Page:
So for example, the wealth behind the gas and oil industry has a massive effect on American politics and society.

Q: Should America recognize the dangers of global warming and enact a radical green revolution right now?

A: Yes, if we want a chance of avoiding climate catastrophe.

Q: Do the politicians know this?

A: Yes.

Q: Do they say that they know this?

A: No. Politicians like Donald Trump claim global warming is ‘fake news’.

Q: So will they enact a Green Revolution, changing power and transport to renewables?

A: Well, not Donald Trump and the Republican party, no.

Q: Why not?

A: Not because they don’t believe in the reality of global warming (Trump previously admitted he did, before running for President). But because they owe a lot of their political power to the wealth and influence of the gas and oil lobby.

How do citizens read/understand political discourse.

Citizens access the discourse of politicians through the media (including, for example, tv news, newspapers in print and online, social media like Twitter).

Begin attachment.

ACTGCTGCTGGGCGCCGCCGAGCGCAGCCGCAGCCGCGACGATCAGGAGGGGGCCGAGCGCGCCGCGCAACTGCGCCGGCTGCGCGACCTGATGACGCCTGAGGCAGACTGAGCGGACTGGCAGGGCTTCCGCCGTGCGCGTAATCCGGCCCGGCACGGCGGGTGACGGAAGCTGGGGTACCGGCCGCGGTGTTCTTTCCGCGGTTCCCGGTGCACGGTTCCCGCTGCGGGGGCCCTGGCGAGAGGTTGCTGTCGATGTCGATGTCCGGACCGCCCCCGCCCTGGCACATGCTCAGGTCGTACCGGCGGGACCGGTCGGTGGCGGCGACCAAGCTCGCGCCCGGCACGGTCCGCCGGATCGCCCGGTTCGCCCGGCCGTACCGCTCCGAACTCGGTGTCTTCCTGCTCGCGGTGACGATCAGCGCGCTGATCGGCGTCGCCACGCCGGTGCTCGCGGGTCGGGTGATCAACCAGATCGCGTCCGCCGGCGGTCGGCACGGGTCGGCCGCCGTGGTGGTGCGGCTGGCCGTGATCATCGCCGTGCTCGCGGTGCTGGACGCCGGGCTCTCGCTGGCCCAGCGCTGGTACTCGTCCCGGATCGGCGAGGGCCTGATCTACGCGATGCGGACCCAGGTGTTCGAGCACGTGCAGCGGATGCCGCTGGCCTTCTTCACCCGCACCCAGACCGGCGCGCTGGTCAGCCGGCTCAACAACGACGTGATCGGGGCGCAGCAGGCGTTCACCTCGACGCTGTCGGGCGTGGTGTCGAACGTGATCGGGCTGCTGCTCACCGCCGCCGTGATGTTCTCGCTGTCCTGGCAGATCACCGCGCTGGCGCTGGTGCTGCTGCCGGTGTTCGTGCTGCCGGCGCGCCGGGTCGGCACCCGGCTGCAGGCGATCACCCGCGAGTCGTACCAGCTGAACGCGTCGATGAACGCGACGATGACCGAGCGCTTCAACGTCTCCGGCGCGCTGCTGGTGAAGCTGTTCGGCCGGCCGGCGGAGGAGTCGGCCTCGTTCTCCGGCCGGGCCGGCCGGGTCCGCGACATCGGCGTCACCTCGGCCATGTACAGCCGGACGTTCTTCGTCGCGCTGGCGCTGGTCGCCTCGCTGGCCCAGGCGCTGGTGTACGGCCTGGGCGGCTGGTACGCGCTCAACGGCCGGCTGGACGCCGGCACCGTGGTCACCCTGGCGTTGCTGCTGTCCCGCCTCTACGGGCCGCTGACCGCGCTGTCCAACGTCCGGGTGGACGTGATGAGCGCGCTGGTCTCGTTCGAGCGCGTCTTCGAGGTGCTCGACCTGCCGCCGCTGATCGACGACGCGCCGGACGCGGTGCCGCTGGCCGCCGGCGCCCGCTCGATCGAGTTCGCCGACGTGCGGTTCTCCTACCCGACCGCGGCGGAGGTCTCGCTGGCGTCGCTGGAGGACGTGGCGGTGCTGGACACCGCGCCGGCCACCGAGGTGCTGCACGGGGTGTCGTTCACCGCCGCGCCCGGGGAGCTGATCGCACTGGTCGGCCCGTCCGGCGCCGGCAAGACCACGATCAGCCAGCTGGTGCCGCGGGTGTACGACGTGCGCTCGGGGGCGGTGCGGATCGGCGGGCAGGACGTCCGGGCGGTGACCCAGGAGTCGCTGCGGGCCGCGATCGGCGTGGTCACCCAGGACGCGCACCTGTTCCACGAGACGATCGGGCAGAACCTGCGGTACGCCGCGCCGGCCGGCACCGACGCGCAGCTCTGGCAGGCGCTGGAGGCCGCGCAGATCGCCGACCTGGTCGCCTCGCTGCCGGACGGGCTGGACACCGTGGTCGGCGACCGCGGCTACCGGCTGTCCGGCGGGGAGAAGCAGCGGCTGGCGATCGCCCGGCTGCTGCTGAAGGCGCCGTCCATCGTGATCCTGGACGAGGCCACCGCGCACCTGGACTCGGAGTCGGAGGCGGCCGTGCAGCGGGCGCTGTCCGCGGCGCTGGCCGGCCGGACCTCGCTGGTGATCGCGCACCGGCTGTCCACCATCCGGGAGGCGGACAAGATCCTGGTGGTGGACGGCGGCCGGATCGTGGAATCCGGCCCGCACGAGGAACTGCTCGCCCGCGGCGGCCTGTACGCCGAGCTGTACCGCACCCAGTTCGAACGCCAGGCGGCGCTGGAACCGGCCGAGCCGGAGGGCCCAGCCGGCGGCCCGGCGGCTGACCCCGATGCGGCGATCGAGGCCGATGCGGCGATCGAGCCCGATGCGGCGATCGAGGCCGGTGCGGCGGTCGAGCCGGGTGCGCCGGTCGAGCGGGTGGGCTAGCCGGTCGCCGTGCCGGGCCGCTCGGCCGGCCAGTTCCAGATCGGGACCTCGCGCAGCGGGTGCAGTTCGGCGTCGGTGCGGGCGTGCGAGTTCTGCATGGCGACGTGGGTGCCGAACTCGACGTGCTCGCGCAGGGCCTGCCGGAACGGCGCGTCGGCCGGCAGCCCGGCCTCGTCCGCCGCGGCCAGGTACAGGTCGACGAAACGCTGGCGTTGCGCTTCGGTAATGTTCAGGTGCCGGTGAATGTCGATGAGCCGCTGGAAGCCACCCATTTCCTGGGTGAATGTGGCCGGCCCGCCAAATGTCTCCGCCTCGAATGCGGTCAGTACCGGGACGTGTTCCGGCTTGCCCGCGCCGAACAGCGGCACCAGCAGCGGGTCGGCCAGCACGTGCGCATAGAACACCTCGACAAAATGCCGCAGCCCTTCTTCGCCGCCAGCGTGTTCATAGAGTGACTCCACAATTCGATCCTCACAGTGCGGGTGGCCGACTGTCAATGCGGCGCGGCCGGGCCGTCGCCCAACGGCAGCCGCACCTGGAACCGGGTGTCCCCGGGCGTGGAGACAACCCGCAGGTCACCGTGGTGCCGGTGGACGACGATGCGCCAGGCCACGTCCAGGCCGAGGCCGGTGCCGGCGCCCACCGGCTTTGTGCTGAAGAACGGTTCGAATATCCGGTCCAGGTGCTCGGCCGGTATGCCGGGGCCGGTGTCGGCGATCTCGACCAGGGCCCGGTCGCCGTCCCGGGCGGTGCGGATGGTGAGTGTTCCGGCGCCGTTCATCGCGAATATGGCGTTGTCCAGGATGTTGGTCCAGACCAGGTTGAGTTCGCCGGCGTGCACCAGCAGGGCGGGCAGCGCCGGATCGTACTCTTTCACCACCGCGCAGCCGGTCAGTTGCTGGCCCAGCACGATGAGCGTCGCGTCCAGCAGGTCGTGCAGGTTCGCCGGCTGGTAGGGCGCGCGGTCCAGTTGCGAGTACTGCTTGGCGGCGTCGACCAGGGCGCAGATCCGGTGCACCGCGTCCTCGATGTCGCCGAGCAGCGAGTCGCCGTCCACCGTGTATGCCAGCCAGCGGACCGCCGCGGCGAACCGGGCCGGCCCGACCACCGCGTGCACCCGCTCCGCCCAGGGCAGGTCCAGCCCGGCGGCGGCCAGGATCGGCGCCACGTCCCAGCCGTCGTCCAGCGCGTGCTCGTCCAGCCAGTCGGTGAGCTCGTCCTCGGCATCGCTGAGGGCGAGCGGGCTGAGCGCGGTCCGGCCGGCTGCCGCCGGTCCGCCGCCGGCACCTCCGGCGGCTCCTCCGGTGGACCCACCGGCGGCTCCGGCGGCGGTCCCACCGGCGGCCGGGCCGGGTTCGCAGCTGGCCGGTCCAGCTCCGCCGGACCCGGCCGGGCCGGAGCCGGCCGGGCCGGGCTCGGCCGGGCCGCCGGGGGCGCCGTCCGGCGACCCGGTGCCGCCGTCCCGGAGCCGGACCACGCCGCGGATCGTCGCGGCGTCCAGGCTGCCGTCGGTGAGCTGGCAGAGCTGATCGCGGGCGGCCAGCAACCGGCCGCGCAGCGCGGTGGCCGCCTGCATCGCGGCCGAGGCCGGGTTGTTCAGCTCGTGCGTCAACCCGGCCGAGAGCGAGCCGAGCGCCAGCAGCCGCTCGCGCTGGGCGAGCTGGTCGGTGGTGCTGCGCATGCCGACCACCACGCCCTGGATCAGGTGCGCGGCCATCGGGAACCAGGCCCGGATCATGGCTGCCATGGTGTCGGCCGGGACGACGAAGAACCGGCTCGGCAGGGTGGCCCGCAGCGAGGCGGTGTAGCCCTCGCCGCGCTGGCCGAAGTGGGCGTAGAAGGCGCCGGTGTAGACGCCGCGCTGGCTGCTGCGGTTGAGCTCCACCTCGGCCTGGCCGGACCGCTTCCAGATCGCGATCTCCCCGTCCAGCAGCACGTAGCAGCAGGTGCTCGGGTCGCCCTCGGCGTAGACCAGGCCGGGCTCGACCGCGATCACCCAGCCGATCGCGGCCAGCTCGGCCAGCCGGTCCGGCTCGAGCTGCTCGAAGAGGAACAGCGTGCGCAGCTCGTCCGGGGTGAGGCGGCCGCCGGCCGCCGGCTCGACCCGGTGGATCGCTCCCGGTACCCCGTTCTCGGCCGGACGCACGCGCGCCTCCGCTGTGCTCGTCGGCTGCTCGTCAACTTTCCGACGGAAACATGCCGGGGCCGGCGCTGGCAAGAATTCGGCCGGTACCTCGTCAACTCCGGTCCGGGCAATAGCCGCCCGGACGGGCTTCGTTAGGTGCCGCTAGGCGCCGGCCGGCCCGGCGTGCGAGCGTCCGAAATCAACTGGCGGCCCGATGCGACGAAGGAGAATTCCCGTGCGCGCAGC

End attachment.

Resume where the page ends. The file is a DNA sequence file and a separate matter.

The mainstream media is dominant in America, and is owned by just a few very wealthy individuals (like Rupert Murdoch, Ted Turner). They way the media asks its questions/tells its stories of or about politicians is dominated by their views. Often, in recent times, that has meant that the questions are asked or the stories told in a way that supports Donald Trump and his discourse claim the he is “Making America Great Again”.

There are also many media outlets not owned by these wealthy Trump supporting individuals. We could say they are representing a counter discourse: something like, “Trump is Making America Worse Again”. Donald Trump counters this counter-discourse in a variety of ways. One of those is the claim that the counter-discourse is ‘fake news’.

Q: How does this work in practice?

A:Let’s take the example of the Paris Climate Agreement. Barack Obama signed it in 2016, thus requiring America to reduce its greenhouse gas emissions, along with many other countries. Donald Trump withdrew Americas signature, thus allowing America to continue with high greenhouse gas emissions. When he was criticized for damaging the environment by un-signing, he argued that global warming is ‘fake news’.

Making American Great Again: some strands of Trump’s political discourse